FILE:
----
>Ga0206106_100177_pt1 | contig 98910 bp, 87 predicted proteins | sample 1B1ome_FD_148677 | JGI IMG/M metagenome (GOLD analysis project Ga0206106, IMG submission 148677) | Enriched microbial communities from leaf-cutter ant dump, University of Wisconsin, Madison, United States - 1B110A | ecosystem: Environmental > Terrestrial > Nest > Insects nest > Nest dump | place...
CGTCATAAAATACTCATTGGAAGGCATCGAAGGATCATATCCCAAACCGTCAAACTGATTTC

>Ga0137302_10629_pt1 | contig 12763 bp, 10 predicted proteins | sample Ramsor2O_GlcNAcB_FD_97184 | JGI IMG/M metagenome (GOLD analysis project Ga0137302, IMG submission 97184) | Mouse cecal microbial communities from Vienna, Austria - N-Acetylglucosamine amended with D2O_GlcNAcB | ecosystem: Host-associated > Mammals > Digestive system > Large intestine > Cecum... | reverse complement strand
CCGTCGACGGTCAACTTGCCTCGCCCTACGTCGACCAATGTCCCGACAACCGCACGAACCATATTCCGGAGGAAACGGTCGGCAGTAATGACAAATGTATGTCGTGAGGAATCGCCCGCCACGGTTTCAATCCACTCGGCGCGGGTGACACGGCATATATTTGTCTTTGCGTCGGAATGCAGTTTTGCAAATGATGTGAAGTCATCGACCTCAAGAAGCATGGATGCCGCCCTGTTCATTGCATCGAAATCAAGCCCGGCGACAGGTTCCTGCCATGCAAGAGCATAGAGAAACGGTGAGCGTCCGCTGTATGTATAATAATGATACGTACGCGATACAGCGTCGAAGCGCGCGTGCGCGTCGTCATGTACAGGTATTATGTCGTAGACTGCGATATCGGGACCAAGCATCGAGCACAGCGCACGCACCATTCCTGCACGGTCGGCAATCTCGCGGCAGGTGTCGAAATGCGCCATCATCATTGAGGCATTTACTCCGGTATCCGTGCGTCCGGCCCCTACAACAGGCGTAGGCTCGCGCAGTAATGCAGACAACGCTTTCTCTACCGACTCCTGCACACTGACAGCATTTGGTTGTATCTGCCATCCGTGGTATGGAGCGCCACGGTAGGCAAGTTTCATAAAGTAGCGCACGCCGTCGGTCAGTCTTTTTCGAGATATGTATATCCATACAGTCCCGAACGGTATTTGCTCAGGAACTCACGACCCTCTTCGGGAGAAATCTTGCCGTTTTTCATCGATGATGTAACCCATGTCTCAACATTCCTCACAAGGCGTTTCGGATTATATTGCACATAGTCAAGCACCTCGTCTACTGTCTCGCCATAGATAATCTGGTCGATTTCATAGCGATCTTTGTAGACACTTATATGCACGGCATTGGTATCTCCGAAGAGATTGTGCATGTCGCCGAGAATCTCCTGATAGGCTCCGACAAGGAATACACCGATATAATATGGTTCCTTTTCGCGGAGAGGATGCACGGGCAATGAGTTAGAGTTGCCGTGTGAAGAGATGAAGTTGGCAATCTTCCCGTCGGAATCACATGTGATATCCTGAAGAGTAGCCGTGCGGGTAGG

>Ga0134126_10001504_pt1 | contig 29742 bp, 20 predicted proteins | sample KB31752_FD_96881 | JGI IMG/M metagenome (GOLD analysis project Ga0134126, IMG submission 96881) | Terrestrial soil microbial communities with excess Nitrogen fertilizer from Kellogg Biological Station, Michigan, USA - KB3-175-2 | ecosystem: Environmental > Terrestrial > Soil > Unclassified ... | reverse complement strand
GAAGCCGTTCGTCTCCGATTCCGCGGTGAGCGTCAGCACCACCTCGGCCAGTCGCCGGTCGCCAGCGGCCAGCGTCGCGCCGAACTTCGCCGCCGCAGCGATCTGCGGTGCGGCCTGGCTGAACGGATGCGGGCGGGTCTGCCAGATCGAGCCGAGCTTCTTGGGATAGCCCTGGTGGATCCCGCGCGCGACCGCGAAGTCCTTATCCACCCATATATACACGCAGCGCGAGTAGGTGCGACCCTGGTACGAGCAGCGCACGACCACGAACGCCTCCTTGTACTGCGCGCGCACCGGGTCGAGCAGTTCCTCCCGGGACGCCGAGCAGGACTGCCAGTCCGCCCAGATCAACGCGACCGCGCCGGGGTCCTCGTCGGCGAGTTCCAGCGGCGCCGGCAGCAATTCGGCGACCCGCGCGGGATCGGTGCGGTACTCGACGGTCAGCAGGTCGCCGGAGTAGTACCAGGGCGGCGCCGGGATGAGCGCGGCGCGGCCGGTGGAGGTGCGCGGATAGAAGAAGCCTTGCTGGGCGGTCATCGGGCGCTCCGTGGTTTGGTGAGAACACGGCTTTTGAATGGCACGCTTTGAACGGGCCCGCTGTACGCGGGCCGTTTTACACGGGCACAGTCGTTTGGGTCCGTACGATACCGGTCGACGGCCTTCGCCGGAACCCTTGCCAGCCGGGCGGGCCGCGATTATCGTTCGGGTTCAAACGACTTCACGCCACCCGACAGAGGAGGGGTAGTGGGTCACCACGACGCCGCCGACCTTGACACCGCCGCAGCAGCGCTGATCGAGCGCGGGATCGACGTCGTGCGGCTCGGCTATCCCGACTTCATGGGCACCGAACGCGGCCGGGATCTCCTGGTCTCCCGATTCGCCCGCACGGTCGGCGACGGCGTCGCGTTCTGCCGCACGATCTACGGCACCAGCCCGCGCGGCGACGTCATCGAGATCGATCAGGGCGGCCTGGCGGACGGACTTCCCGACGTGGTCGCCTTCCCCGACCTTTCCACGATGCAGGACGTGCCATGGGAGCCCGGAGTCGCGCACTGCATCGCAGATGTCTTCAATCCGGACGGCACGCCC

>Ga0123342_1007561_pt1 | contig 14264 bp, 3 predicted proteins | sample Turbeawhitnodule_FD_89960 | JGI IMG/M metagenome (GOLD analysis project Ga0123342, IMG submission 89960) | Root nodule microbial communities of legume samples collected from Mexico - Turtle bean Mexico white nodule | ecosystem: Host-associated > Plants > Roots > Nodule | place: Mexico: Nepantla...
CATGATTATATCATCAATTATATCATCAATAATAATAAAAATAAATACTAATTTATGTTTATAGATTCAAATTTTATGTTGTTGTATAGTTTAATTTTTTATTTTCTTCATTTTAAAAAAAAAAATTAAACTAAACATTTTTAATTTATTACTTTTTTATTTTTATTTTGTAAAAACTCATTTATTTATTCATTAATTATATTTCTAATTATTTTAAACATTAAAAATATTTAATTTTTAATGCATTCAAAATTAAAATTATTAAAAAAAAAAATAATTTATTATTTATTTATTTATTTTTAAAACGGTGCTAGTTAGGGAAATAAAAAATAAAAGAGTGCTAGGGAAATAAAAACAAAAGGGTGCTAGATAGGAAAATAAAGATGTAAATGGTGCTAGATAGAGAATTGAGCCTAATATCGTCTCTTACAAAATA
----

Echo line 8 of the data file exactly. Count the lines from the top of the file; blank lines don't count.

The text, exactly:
CATGATTATATCATCAATTATATCATCAATAATAATAAAAATAAATACTAATTTATGTTTATAGATTCAAATTTTATGTTGTTGTATAGTTTAATTTTTTATTTTCTTCATTTTAAAAAAAAAAATTAAACTAAACATTTTTAATTTATTACTTTTTTATTTTTATTTTGTAAAAACTCATTTATTTATTCATTAATTATATTTCTAATTATTTTAAACATTAAAAATATTTAATTTTTAATGCATTCAAAATTAAAATTATTAAAAAAAAAAATAATTTATTATTTATTTATTTATTTTTAAAACGGTGCTAGTTAGGGAAATAAAAAATAAAAGAGTGCTAGGGAAATAAAAACAAAAGGGTGCTAGATAGGAAAATAAAGATGTAAATGGTGCTAGATAGAGAATTGAGCCTAATATCGTCTCTTACAAAATA